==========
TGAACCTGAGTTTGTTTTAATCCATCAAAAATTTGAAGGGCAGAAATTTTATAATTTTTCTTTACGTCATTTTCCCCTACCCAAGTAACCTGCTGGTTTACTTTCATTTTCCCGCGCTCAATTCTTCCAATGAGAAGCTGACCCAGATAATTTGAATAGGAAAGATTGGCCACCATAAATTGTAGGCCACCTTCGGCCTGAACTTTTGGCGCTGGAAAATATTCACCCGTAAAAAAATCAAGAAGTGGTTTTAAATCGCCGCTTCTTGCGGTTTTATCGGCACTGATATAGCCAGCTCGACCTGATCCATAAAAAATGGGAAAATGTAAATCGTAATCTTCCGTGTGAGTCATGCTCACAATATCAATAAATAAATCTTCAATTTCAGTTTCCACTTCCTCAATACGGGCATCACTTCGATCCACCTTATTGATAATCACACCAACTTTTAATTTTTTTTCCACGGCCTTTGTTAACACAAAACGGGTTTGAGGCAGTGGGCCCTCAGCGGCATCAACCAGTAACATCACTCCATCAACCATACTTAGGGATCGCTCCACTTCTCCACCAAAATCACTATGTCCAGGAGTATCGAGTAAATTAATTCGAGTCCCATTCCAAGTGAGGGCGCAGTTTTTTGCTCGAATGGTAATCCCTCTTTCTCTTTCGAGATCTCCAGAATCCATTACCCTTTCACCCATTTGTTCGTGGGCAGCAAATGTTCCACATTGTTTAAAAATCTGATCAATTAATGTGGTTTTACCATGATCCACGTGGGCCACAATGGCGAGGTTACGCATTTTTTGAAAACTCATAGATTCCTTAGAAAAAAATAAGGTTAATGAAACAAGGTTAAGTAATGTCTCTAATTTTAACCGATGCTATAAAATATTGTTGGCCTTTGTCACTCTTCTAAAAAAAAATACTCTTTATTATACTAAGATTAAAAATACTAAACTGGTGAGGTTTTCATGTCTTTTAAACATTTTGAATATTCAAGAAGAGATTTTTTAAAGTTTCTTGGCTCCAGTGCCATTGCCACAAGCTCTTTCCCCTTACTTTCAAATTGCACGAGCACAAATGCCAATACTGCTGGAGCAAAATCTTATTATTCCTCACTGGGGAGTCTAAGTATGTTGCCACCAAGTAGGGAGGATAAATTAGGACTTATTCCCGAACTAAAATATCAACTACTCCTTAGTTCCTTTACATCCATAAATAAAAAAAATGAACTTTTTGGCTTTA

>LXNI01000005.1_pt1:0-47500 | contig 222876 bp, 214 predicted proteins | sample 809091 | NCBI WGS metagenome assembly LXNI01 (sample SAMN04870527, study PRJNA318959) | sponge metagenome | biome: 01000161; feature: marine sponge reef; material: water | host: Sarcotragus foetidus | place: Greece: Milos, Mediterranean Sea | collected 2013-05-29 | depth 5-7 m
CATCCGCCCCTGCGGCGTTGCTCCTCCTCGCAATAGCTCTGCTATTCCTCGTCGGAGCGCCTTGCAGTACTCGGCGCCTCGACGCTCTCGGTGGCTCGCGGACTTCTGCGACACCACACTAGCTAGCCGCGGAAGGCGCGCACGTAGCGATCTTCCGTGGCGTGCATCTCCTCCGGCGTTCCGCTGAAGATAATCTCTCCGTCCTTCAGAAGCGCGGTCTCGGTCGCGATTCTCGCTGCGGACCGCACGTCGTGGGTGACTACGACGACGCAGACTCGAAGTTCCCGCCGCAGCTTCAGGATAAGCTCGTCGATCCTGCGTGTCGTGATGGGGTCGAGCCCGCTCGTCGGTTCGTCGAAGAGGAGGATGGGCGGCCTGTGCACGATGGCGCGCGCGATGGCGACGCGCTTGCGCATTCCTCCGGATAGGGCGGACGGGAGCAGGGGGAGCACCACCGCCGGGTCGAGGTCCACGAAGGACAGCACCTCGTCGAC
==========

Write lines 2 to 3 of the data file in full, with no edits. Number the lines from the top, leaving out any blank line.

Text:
>LXNI01000005.1_pt1:0-47500 | contig 222876 bp, 214 predicted proteins | sample 809091 | NCBI WGS metagenome assembly LXNI01 (sample SAMN04870527, study PRJNA318959) | sponge metagenome | biome: 01000161; feature: marine sponge reef; material: water | host: Sarcotragus foetidus | place: Greece: Milos, Mediterranean Sea | collected 2013-05-29 | depth 5-7 m
CATCCGCCCCTGCGGCGTTGCTCCTCCTCGCAATAGCTCTGCTATTCCTCGTCGGAGCGCCTTGCAGTACTCGGCGCCTCGACGCTCTCGGTGGCTCGCGGACTTCTGCGACACCACACTAGCTAGCCGCGGAAGGCGCGCACGTAGCGATCTTCCGTGGCGTGCATCTCCTCCGGCGTTCCGCTGAAGATAATCTCTCCGTCCTTCAGAAGCGCGGTCTCGGTCGCGATTCTCGCTGCGGACCGCACGTCGTGGGTGACTACGACGACGCAGACTCGAAGTTCCCGCCGCAGCTTCAGGATAAGCTCGTCGATCCTGCGTGTCGTGATGGGGTCGAGCCCGCTCGTCGGTTCGTCGAAGAGGAGGATGGGCGGCCTGTGCACGATGGCGCGCGCGATGGCGACGCGCTTGCGCATTCCTCCGGATAGGGCGGACGGGAGCAGGGGGAGCACCACCGCCGGGTCGAGGTCCACGAAGGACAGCACCTCGTCGAC